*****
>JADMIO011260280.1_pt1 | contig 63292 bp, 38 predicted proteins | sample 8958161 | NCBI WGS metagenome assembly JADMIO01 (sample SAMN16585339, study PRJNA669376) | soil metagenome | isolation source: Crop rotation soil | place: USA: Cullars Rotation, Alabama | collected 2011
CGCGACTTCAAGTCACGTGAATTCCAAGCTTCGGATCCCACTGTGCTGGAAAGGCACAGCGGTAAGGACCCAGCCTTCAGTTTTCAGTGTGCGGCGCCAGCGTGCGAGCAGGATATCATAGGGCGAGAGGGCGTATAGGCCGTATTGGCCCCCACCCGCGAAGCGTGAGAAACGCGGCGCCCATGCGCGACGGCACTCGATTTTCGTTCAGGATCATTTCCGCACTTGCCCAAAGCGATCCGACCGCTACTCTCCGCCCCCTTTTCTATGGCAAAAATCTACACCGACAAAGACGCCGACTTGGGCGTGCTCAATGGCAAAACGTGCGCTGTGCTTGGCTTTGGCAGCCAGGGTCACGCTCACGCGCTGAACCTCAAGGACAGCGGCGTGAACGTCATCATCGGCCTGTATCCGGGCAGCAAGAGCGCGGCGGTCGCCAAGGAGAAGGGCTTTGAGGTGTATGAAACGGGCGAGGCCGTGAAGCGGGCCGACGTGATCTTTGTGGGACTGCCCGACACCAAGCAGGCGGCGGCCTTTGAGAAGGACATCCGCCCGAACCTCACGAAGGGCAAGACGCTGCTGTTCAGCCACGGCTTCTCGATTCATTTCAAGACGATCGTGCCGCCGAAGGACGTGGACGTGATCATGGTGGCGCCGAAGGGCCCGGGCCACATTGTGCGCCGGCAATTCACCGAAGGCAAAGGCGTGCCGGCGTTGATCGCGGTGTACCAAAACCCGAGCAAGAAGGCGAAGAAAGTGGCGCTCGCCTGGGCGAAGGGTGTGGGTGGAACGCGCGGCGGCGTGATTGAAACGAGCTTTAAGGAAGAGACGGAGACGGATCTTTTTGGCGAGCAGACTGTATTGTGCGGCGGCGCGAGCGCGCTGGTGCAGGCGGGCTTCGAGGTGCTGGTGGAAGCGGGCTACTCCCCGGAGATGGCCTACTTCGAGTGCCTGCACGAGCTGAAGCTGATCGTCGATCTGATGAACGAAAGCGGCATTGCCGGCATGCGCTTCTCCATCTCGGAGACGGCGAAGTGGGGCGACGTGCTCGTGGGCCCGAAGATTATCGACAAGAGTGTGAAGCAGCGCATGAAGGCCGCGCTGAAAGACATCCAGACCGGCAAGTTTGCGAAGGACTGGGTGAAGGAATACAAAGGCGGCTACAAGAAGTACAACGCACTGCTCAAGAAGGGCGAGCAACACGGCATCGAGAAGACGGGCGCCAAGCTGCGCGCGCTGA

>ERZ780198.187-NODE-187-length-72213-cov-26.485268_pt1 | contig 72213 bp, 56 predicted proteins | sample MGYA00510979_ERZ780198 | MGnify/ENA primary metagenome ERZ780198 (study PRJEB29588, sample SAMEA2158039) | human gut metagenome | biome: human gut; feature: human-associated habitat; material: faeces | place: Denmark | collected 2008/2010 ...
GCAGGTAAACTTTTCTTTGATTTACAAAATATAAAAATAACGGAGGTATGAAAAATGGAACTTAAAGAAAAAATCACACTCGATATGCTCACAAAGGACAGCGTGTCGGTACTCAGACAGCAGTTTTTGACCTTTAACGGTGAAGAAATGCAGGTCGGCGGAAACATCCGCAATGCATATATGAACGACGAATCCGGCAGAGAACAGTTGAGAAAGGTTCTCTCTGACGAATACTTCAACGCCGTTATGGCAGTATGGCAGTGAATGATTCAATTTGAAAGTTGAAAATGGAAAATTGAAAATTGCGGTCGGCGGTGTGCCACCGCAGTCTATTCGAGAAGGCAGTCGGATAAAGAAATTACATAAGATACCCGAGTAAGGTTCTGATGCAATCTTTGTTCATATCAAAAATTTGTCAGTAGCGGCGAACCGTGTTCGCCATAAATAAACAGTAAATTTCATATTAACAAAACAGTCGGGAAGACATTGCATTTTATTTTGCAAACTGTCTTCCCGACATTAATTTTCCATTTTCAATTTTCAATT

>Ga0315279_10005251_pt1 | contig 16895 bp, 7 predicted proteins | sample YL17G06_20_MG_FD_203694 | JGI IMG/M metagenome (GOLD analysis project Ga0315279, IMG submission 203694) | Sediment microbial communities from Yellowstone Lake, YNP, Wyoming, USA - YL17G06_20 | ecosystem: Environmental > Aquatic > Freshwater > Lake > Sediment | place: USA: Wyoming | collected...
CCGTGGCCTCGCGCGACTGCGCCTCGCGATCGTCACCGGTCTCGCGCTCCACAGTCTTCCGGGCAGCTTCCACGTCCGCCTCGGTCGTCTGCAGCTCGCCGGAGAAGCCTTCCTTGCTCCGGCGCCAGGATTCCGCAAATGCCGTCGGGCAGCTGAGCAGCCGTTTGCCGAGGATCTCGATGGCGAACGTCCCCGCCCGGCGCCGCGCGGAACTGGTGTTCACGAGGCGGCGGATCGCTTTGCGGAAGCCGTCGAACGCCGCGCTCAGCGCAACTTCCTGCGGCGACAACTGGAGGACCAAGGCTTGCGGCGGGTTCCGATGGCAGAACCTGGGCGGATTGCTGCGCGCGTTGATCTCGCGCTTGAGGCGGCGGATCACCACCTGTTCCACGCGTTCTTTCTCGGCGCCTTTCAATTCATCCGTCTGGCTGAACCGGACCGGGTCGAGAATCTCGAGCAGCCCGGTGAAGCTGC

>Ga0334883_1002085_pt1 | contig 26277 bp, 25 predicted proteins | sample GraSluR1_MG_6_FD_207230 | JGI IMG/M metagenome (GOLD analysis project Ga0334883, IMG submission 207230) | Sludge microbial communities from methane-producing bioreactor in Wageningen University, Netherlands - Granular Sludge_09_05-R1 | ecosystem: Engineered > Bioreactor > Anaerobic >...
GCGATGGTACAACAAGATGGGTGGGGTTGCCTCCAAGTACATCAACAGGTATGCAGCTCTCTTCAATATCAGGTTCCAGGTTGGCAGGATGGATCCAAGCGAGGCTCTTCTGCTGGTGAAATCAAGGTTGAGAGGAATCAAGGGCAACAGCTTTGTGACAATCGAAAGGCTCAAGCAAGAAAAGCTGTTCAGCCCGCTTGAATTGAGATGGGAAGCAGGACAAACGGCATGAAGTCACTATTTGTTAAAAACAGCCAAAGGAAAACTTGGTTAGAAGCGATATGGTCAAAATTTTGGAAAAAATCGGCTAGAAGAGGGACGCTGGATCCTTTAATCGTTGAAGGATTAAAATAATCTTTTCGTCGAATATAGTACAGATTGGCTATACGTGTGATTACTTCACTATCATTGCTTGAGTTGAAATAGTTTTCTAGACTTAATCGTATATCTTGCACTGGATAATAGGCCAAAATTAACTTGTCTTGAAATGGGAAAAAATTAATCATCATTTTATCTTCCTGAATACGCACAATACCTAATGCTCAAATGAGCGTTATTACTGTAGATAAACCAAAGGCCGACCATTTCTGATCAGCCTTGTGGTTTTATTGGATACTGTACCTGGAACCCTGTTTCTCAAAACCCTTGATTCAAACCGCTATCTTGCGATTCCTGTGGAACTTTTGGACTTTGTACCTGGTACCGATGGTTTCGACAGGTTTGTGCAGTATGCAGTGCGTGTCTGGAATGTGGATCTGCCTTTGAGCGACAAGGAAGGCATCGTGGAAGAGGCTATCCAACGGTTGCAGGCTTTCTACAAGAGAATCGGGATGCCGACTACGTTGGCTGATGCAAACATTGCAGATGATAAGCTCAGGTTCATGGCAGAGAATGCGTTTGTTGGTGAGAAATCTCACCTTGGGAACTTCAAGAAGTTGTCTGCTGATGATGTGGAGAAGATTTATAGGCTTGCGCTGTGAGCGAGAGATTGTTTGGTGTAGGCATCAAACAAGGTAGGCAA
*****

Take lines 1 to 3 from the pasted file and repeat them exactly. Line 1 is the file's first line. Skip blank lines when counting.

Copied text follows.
>JADMIO011260280.1_pt1 | contig 63292 bp, 38 predicted proteins | sample 8958161 | NCBI WGS metagenome assembly JADMIO01 (sample SAMN16585339, study PRJNA669376) | soil metagenome | isolation source: Crop rotation soil | place: USA: Cullars Rotation, Alabama | collected 2011
CGCGACTTCAAGTCACGTGAATTCCAAGCTTCGGATCCCACTGTGCTGGAAAGGCACAGCGGTAAGGACCCAGCCTTCAGTTTTCAGTGTGCGGCGCCAGCGTGCGAGCAGGATATCATAGGGCGAGAGGGCGTATAGGCCGTATTGGCCCCCACCCGCGAAGCGTGAGAAACGCGGCGCCCATGCGCGACGGCACTCGATTTTCGTTCAGGATCATTTCCGCACTTGCCCAAAGCGATCCGACCGCTACTCTCCGCCCCCTTTTCTATGGCAAAAATCTACACCGACAAAGACGCCGACTTGGGCGTGCTCAATGGCAAAACGTGCGCTGTGCTTGGCTTTGGCAGCCAGGGTCACGCTCACGCGCTGAACCTCAAGGACAGCGGCGTGAACGTCATCATCGGCCTGTATCCGGGCAGCAAGAGCGCGGCGGTCGCCAAGGAGAAGGGCTTTGAGGTGTATGAAACGGGCGAGGCCGTGAAGCGGGCCGACGTGATCTTTGTGGGACTGCCCGACACCAAGCAGGCGGCGGCCTTTGAGAAGGACATCCGCCCGAACCTCACGAAGGGCAAGACGCTGCTGTTCAGCCACGGCTTCTCGATTCATTTCAAGACGATCGTGCCGCCGAAGGACGTGGACGTGATCATGGTGGCGCCGAAGGGCCCGGGCCACATTGTGCGCCGGCAATTCACCGAAGGCAAAGGCGTGCCGGCGTTGATCGCGGTGTACCAAAACCCGAGCAAGAAGGCGAAGAAAGTGGCGCTCGCCTGGGCGAAGGGTGTGGGTGGAACGCGCGGCGGCGTGATTGAAACGAGCTTTAAGGAAGAGACGGAGACGGATCTTTTTGGCGAGCAGACTGTATTGTGCGGCGGCGCGAGCGCGCTGGTGCAGGCGGGCTTCGAGGTGCTGGTGGAAGCGGGCTACTCCCCGGAGATGGCCTACTTCGAGTGCCTGCACGAGCTGAAGCTGATCGTCGATCTGATGAACGAAAGCGGCATTGCCGGCATGCGCTTCTCCATCTCGGAGACGGCGAAGTGGGGCGACGTGCTCGTGGGCCCGAAGATTATCGACAAGAGTGTGAAGCAGCGCATGAAGGCCGCGCTGAAAGACATCCAGACCGGCAAGTTTGCGAAGGACTGGGTGAAGGAATACAAAGGCGGCTACAAGAAGTACAACGCACTGCTCAAGAAGGGCGAGCAACACGGCATCGAGAAGACGGGCGCCAAGCTGCGCGCGCTGA

>ERZ780198.187-NODE-187-length-72213-cov-26.485268_pt1 | contig 72213 bp, 56 predicted proteins | sample MGYA00510979_ERZ780198 | MGnify/ENA primary metagenome ERZ780198 (study PRJEB29588, sample SAMEA2158039) | human gut metagenome | biome: human gut; feature: human-associated habitat; material: faeces | place: Denmark | collected 2008/2010 ...